Who can I contact at Ford about OpenXC?

The code has been released on GitHub and you don't need any special permission or agreements from Ford to use OpenXC. A number of Ford engineers participate in the OpenXC Google Group, that's a good first stop.

If you wish to use Ford's expanded data set, you will need to sign a developer agreement to get access to the binary vehicle interface firmware.

Why not just use one of the many commercial OBD-II scanners instead of OpenXC?

You want to use OpenXC because it offers a superset of features compared to off-the-shelf tools. OpenXC connects to the OBD-II port, and you have the option of using standard OBD-II diagnostic messages like every other scanner and dongle, but it's also *entirely open source* and is flexible enough to support more advanced CAN bus development (e.g. "normal mode" CAN) and reverse engineering.

OBD-II has the advantage of being a standard across all vehicles sold in North America since 1996, but the standard message set primarily concerns the emissions powertrain. The rest of the diagnostic messages are non-standard and not available to the public (and certainly not an open source project). AutoEnginuity, an OBD-II scanner manufacturer explains it well:

Although Ford does implement the largest subset of the OBD-II standard, the typical vehicle only supports 20 - 40 sensors and is limited to emissions powertrain.

This situation is not unique to Ford - the majority of OBD-II PIDs are non-standard.

In "normal mode", the OpenXC vehicle interface listens passively to the many CAN messages already flying across the buses that include data not covered by the OBD-II standard. OpenXC provides automakers with a ready-built platform to selectively grant access to this data, and it provides hobbiysts with the tools required to reverse engineer the data for themselves.

The most important difference between OpenXC and existing tools is the standard programming language and OS agnostic output sent via USB. The reference host device is Android, but there's no reason you couldn't use a laptop with another programming environment (see all supported host devices).

How does the data from OpenXC compare to the standard OBD-II messages?

OpenXC provides strictly more data than OBD-II, since the standard diagnostic messages are supported by the open source firmware.

The data available in extended mode is determined by what an automaker releases, and what a developer is able to decipher on their own. OpenXC relies on "normal mode" CAN messages, and more sensors may be available than what is exposed in the OBD-II message set.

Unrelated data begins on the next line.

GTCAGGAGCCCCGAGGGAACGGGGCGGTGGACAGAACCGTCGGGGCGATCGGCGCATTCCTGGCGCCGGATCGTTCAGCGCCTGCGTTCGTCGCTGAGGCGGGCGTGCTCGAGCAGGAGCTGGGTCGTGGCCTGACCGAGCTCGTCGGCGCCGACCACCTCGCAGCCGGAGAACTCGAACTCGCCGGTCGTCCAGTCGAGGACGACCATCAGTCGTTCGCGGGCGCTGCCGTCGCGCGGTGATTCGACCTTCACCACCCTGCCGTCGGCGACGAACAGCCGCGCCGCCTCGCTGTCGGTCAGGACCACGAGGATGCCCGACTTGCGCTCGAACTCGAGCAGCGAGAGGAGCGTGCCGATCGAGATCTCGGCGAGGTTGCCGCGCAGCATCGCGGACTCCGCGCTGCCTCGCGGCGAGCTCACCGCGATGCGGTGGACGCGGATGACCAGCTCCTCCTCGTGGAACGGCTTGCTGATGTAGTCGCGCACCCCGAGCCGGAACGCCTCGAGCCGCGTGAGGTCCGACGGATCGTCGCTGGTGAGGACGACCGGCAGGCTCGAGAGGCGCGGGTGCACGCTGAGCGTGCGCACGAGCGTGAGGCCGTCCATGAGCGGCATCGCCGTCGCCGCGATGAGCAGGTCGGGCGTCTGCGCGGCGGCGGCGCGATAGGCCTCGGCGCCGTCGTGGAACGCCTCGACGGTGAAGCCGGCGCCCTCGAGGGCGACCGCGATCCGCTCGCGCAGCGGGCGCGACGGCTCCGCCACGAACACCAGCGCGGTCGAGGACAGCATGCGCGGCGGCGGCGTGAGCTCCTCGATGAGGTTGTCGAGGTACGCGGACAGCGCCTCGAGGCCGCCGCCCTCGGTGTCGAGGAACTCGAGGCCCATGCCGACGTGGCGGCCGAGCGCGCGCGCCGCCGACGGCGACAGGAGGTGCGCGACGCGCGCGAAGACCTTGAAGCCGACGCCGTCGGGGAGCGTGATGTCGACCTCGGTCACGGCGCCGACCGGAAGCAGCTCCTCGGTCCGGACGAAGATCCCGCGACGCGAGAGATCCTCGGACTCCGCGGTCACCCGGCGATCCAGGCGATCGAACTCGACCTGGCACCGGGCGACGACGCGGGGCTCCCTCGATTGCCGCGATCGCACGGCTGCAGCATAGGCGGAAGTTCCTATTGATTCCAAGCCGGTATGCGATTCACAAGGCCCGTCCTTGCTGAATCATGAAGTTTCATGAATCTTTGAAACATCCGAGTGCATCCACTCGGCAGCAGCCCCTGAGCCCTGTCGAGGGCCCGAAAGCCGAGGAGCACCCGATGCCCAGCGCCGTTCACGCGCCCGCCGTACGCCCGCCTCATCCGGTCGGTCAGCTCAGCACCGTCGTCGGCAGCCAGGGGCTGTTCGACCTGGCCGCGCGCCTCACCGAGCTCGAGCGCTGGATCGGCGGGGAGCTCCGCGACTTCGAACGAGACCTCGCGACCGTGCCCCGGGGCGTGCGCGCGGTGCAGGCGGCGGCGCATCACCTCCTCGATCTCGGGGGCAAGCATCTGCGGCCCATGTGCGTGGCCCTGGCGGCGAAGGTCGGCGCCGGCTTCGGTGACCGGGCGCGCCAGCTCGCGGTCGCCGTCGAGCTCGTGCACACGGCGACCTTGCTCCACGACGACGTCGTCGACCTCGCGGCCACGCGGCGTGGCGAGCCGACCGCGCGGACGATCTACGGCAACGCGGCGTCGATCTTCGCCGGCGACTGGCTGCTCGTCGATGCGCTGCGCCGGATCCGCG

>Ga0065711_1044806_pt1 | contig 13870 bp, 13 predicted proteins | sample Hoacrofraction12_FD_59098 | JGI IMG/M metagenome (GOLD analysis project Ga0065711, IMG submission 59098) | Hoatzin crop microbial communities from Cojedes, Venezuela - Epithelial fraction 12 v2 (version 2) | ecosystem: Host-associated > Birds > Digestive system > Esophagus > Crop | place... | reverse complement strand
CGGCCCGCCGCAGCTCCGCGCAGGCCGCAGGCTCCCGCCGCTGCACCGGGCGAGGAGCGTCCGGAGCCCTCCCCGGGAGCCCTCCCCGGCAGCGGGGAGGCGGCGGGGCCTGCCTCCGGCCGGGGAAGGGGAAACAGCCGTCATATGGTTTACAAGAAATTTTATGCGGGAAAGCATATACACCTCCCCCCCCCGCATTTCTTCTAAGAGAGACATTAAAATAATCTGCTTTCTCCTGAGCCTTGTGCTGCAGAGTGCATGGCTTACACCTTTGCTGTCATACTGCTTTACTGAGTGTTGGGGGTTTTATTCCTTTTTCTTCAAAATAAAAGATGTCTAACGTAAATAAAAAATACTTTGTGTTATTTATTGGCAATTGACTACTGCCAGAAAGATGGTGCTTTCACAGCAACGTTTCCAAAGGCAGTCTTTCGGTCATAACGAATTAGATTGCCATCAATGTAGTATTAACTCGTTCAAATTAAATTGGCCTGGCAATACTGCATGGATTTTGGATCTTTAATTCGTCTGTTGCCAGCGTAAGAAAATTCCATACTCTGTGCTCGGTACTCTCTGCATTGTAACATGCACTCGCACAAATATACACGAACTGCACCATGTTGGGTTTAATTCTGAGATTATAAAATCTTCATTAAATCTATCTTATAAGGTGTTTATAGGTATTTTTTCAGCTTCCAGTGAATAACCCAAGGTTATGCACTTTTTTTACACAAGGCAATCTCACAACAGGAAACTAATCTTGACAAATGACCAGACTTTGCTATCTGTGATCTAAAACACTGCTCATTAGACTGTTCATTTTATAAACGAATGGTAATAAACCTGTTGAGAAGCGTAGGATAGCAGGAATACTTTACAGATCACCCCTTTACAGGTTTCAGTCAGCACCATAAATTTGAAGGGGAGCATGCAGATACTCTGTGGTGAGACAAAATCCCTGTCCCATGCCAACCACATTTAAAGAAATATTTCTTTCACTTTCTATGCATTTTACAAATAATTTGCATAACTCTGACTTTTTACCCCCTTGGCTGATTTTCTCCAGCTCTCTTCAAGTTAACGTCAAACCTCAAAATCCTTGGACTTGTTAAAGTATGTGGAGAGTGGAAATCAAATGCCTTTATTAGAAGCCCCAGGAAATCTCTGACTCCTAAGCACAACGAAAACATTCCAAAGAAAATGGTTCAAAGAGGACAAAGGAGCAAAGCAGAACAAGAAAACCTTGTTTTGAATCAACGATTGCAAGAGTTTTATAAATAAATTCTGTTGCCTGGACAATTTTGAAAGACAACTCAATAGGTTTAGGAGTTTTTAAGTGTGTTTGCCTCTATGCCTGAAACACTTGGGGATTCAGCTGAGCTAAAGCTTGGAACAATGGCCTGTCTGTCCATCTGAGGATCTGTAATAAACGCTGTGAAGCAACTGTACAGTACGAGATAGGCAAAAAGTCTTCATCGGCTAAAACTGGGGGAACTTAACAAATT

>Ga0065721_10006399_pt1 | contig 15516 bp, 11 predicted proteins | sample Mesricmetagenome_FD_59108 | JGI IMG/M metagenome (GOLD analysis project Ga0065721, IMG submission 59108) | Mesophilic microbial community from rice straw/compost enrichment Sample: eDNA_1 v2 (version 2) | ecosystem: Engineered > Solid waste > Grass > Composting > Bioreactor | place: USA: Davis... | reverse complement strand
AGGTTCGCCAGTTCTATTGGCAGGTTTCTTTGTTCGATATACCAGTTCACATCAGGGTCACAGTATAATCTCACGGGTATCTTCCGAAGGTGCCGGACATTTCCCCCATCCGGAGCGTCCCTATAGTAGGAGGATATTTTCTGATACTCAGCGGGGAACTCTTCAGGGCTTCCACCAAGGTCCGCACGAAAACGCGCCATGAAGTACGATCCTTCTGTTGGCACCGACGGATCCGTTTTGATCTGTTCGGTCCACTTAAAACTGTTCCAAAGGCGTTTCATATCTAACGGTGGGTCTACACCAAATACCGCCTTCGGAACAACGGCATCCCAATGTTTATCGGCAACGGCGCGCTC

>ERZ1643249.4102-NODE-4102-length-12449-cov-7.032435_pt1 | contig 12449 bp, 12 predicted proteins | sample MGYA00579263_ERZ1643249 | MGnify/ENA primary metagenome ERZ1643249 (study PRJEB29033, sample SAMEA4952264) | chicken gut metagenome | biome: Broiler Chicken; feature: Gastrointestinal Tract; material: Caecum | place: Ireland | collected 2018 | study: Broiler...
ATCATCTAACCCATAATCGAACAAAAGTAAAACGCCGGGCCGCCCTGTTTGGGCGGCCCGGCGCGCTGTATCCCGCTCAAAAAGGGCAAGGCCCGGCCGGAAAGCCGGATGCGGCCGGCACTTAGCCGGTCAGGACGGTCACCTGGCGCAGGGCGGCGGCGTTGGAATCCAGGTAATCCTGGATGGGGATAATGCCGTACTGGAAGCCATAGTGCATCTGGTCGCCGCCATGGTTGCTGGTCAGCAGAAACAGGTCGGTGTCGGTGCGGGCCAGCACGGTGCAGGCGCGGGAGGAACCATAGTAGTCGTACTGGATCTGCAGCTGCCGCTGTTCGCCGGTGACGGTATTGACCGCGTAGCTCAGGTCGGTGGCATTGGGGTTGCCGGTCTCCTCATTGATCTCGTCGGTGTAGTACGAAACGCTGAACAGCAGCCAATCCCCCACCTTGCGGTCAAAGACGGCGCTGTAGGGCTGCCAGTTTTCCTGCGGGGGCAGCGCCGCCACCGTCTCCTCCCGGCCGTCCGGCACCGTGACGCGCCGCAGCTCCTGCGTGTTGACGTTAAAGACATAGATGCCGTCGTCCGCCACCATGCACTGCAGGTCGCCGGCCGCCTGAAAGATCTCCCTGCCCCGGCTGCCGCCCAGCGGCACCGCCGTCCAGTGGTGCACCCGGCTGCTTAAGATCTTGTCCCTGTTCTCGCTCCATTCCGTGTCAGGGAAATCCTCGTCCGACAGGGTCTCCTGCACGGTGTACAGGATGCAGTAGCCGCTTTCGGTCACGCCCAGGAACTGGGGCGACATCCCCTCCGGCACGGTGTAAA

One good example is measuring the amount of fuel consumed, for the purposes of calculating fuel economy. The OBD-II set provides the mass airflow, from which you can calculate how much fuel is consumed. When you can take advantage of proprietary sensor data, this can be much easier and potentially more accurate - e.g. with Ford's OpenXC binaries you can retrieve the amount of fuel consumed directly (at 25 microliter resolution).

For more information on the types of CAN messages, see the On-Board Diagnostics section.

Why wouldn't I just use one of the inexpensive smartphone apps that connect to a cheap OBD-II Bluetooth adapter?

Smartphone apps like Torque are great, but most don't provide any programming interface for you to create new applications. OpenXC is not intended to be a "dashboard" application that you install and use - it's a platform for others to make custom applications that take advantage of vehicle data.

There is actually no reason why existing OBD-II adapters couldn't work with the Android library (ongoing work in this issue), though the performance of some cheap adapters can be poor, and some have been known to drain car batteries.

Why does OpenXC use a separate device to connect to the vehicle instead of integrating it into the host device (Android or PC)?
Most consumer level devices don't have the hardware necessary to connect to a car's CAN bus, namely CAN controllers and transceivers. Additionally, few if any vehicle manufacturers release their CAN message definitions. If the translation from proprietary vehicle messages to the standard OpenXC equivalents was performed in the same environment as third-party applications, it could be more vulnerable to reverse engineering. The strict physical separation of translation from user code provides stronger assurance that the message definitions will remain private, and the CAN bus will be protected from malicious writes from bad applications.